Yikes! It’s time for some nostalgia for times that never existed; yes, this new production from Lucasfilm is both a sequel and a reboot of the 1988 film. Even as a teenager, I steered clear of this sub-Tolkein mish-mash of elves, princesses and whatever, and didn’t really expect to see such a compromised IP resurrected in my lifetime. Rotten Tomatoes are politely running with ‘this series-length sequel should satisfy fans who’ve been patiently waiting for more Willow’ which is probably true, but who exactly has been patiently waiting for more Willow? In several decades of writing about and talking about films, I’m yet to encounter a single soul who has anything good to say about Ron Howard’s original film. (Narrator’s voice; No-one ever has).
Yet with Howard, Kathleen Kennedy and Brian Grazer producing, Indiana Jones 5 scribe Jonathan Kasdan developing the script and a name cast from Joanne Whalley to Ralph Ineson to boot, shouldn’t 2022’s Willow be given a chance to appeal to a wider audience than before? As the first two episodes drop on Disney+, we wrap up a quick recap of the original film’s rather forgettable events before diving into a new story; Elora Danan, future Empress of Tir Asleen has grown up to be played by Ellie Bamber, and now works as a kitchen maid at the court of Queen Sorcha (Whalley). Sorcha has two grown-up kids, laconic Princess Kit (Ruby Cruz) and her twin brother Airk (Heartland’s Dempsey Bryk). Airk gets kidnapped by the Gales running a foggy assault on their home, and Kit and Elora set out to locate the fabled sorcerer Willow (Warwick Davies) to tell them what they should do….
The regular reader of this review-site will know that I’ve never seen a dwarf banquet that I liked; I’m not good with rule-free fantasy universes, and despite coming from the imagination of George Lucas, the world of Willow always seemed like a tiresome one. ‘I am me!’ announces Willow once we finally find him, but such cuteness feels largely un-essential in a violent mix of LotR and GoT that left me FuBAR. The Val Kilmer character Madmartigan, a Han Solo-type rogue that provides comic relief from the po-faced magical dwarf action, is sorely missing, although the personable Cruz is a stand-out as his snarko daughter. And while the story is fairly bogged-down in classic tropes, there are the dashes of wit we might hope for from a Kasdan script; ‘I’m afraid of dying. That, and communal bathing’ says one character, while there’s some fairly anachronistic jokes including Donovan’s Hurdy-Gurdy Man and amusing use of the modern slang word ‘really’.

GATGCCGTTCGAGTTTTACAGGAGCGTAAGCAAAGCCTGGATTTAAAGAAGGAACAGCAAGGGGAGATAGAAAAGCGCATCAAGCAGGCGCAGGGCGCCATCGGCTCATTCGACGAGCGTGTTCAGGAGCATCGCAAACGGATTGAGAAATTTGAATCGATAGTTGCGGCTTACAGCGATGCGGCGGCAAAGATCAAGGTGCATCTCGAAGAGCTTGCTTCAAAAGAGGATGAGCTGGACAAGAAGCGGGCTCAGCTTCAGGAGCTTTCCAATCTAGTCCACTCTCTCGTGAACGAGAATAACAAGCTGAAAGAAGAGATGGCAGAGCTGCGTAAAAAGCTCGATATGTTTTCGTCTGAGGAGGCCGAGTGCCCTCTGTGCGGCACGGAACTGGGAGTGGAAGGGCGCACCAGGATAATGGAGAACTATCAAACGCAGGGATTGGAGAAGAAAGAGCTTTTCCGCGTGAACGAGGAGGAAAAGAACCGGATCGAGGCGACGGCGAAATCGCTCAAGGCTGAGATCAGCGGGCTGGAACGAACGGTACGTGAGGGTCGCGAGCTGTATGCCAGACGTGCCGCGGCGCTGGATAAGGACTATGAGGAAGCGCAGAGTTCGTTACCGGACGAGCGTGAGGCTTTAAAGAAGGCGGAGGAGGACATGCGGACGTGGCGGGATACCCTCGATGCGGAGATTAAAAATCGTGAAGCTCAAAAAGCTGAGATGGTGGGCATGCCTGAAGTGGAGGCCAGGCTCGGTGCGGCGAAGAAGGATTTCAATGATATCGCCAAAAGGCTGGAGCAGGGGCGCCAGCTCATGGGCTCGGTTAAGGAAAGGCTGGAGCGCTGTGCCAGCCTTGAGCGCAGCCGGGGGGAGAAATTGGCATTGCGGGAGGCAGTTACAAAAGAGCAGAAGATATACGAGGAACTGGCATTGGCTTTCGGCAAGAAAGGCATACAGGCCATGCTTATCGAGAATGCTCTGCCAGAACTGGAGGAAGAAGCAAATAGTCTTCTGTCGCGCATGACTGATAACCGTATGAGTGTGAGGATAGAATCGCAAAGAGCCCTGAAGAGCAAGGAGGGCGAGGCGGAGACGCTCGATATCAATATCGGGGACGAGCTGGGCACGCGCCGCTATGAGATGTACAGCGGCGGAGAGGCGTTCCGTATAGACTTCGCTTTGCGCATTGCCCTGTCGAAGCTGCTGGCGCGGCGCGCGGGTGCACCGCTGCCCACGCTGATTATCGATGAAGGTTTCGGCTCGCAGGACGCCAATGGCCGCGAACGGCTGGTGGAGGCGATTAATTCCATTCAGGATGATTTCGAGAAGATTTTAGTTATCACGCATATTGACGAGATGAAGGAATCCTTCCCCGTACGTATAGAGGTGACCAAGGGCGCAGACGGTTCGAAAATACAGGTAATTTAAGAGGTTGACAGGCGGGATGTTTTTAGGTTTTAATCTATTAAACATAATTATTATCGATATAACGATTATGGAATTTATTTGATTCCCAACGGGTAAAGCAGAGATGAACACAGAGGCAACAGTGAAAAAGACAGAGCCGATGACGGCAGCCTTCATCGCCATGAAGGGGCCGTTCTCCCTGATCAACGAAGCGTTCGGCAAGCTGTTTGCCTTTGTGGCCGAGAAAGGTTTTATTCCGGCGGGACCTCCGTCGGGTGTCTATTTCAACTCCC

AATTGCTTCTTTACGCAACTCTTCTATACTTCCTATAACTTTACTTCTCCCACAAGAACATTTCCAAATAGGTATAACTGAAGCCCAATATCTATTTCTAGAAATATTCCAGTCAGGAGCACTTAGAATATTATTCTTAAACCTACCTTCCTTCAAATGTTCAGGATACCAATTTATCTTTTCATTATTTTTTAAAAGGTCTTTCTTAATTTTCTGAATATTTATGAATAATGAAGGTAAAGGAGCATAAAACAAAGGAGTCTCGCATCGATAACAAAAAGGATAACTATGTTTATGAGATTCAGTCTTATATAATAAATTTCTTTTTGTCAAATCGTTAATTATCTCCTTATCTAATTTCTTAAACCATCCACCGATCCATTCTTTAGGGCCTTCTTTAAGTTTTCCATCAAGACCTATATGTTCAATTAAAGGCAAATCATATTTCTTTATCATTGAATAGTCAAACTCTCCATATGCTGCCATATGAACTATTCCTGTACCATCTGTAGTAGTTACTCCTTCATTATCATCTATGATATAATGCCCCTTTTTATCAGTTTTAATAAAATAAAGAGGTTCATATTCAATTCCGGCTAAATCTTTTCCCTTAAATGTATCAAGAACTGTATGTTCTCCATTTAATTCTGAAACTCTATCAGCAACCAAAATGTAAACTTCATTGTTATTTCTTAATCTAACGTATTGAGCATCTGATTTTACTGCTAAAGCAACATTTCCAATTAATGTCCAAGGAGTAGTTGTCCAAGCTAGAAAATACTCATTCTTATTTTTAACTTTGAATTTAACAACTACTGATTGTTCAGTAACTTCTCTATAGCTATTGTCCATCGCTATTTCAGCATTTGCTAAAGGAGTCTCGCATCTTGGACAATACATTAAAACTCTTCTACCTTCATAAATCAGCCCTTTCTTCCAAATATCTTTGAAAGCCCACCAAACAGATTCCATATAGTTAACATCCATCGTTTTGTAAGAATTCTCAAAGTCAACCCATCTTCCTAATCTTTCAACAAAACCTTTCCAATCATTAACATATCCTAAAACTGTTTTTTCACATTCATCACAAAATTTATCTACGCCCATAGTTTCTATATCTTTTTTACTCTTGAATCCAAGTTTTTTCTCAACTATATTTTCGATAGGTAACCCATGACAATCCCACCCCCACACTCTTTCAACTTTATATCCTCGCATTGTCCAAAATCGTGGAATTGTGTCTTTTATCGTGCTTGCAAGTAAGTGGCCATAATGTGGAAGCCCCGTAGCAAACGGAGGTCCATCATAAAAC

I guess if Disney+ want to create a big-budget fantasy series, they’ve got more chance of finding an audience if it links to an existing IP, but in Willow’s case, that IP seems to be so poorly remembered that it drags the new venture down, and the Willow tv show will have to stand on its own dubious merits. There seem to be enough Star Wars fans to make each return to that universe some kind of fan-boy event, but it’s hard to imagine exactly who might dig Willow’s dated fantasy of ‘finger tests’, force fields and other ephemera. Breathing new life into venerable, unloved IP like Willow is a fairly impossible task; with Disney’s recent pivot from film-makers to a moneybags streamer disrupting cinema a la Netflix and Prime currently under question, Willow feels like a dead end for considerable talent and investment. Sure, fans may dig it, but it’s hard to see who else Willow’s wacky 80’s world might even work for.